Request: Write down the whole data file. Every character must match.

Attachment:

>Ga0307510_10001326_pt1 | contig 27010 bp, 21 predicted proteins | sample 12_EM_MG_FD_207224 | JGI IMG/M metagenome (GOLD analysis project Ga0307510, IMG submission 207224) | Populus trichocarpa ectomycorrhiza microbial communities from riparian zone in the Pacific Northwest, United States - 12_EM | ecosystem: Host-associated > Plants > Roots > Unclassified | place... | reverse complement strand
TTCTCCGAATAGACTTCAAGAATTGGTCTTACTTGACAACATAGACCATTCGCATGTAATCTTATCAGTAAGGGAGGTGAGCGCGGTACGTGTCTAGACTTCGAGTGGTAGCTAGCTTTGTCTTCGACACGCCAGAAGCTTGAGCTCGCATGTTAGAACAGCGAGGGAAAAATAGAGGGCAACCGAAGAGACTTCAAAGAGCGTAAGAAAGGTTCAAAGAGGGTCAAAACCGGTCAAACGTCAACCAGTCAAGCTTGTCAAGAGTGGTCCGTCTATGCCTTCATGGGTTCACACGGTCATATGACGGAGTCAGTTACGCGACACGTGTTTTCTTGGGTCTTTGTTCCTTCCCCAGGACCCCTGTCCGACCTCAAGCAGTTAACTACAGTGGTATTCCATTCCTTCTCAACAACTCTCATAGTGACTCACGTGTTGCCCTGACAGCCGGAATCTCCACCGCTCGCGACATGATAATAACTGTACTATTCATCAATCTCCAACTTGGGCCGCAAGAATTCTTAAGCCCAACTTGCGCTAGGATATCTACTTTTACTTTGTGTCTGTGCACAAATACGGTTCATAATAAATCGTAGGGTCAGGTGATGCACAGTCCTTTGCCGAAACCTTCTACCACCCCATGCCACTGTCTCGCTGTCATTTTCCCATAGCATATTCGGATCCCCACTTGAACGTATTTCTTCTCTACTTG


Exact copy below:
>Ga0307510_10001326_pt1 | contig 27010 bp, 21 predicted proteins | sample 12_EM_MG_FD_207224 | JGI IMG/M metagenome (GOLD analysis project Ga0307510, IMG submission 207224) | Populus trichocarpa ectomycorrhiza microbial communities from riparian zone in the Pacific Northwest, United States - 12_EM | ecosystem: Host-associated > Plants > Roots > Unclassified | place... | reverse complement strand
TTCTCCGAATAGACTTCAAGAATTGGTCTTACTTGACAACATAGACCATTCGCATGTAATCTTATCAGTAAGGGAGGTGAGCGCGGTACGTGTCTAGACTTCGAGTGGTAGCTAGCTTTGTCTTCGACACGCCAGAAGCTTGAGCTCGCATGTTAGAACAGCGAGGGAAAAATAGAGGGCAACCGAAGAGACTTCAAAGAGCGTAAGAAAGGTTCAAAGAGGGTCAAAACCGGTCAAACGTCAACCAGTCAAGCTTGTCAAGAGTGGTCCGTCTATGCCTTCATGGGTTCACACGGTCATATGACGGAGTCAGTTACGCGACACGTGTTTTCTTGGGTCTTTGTTCCTTCCCCAGGACCCCTGTCCGACCTCAAGCAGTTAACTACAGTGGTATTCCATTCCTTCTCAACAACTCTCATAGTGACTCACGTGTTGCCCTGACAGCCGGAATCTCCACCGCTCGCGACATGATAATAACTGTACTATTCATCAATCTCCAACTTGGGCCGCAAGAATTCTTAAGCCCAACTTGCGCTAGGATATCTACTTTTACTTTGTGTCTGTGCACAAATACGGTTCATAATAAATCGTAGGGTCAGGTGATGCACAGTCCTTTGCCGAAACCTTCTACCACCCCATGCCACTGTCTCGCTGTCATTTTCCCATAGCATATTCGGATCCCCACTTGAACGTATTTCTTCTCTACTTG